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The refugee-development nexus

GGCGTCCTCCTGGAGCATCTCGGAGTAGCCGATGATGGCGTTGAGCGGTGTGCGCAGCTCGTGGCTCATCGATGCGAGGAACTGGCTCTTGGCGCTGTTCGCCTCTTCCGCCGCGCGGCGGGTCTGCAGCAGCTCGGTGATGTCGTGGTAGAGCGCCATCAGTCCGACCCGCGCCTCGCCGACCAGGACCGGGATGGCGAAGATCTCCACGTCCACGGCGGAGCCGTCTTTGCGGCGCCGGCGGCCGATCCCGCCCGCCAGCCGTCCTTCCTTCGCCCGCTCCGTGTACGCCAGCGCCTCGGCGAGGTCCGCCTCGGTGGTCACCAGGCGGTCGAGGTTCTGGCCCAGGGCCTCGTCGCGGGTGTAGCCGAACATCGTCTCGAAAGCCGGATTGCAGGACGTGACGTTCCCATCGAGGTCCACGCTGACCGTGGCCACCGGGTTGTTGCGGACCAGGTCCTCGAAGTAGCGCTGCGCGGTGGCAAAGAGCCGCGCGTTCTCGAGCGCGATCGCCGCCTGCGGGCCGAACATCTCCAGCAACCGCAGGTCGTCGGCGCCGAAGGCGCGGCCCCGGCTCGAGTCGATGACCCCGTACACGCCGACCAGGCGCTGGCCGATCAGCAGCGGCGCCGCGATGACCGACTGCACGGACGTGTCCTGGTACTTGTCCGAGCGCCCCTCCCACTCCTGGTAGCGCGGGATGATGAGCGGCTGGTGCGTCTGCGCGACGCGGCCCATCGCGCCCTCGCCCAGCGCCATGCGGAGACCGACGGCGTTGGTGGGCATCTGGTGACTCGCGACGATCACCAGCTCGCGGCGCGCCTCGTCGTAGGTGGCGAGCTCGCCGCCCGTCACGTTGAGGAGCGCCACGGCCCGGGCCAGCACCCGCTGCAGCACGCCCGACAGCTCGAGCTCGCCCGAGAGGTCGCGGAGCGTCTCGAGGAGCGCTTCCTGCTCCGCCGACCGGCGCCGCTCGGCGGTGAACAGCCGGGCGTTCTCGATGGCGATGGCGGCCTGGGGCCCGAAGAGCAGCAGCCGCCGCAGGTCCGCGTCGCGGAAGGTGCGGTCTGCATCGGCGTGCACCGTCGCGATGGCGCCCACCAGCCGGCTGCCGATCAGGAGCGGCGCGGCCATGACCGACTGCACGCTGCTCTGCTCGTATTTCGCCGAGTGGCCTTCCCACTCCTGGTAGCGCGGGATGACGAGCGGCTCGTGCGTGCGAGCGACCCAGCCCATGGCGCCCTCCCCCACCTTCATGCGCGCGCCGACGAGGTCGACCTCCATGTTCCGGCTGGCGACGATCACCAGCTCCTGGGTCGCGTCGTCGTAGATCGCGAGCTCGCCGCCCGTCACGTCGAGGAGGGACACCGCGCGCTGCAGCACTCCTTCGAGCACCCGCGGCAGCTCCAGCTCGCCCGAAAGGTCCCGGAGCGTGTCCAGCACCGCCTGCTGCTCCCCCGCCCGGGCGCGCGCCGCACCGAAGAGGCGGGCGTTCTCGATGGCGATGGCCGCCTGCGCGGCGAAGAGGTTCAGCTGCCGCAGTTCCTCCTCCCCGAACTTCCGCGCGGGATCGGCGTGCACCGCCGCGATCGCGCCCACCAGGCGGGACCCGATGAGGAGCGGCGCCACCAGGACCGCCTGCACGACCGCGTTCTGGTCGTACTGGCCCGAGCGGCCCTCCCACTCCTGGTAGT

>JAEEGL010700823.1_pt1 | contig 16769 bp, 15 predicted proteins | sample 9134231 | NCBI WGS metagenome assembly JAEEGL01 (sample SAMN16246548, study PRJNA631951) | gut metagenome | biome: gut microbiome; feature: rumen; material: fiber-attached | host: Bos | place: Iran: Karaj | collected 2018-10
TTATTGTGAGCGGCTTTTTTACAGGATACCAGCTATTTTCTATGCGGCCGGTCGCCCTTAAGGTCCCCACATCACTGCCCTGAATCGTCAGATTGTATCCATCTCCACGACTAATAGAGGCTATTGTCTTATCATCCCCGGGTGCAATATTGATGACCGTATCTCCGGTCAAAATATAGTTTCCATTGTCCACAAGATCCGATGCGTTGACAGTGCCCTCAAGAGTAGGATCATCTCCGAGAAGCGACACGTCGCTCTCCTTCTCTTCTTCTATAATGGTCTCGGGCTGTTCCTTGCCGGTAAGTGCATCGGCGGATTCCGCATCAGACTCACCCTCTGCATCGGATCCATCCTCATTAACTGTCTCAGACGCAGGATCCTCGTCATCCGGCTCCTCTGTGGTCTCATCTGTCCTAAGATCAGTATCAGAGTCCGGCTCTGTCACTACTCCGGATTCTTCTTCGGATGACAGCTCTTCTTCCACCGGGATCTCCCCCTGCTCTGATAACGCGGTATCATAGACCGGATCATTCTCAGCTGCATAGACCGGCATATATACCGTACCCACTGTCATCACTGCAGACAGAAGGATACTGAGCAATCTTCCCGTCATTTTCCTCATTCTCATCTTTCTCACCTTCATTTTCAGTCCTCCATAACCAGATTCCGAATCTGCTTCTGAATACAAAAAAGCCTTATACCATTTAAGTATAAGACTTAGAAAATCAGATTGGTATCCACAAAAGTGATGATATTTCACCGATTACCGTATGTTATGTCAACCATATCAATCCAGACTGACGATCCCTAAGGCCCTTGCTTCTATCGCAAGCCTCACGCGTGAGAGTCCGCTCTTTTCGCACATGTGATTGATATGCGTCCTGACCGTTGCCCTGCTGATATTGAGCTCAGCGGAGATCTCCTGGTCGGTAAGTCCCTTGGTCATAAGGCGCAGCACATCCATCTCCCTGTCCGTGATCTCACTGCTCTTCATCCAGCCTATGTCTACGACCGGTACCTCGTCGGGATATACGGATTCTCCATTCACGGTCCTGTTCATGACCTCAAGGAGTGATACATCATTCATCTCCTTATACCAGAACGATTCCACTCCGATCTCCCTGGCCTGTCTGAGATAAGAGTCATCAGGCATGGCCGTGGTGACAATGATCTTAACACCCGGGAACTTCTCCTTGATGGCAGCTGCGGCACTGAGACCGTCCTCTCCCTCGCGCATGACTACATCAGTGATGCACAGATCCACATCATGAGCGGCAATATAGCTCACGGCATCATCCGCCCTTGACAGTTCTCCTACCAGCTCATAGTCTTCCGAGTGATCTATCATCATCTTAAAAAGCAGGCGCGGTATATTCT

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Many advanced economies are now creating labour market integration initiatives for refugees, with a focus on offering education and long-term employment possibilities. This marks quite a shift: in the 1990s, in fact, such policies were scaled back, with critics arguing that they were not in the national interest as integration policies would only turn a temporary refugee population into a permanent one, and would ultimately create ‘pull factors’ for further waves of migrants. While these criticisms persist, advocates of integration have responded by highlighting the need to plug gaps in the labour market and demographic shortfalls at home. They argue that their policies can be exported abroad, to refugee-hosting states like Jordan and Lebanon where they will prevent ‘secondary movements’.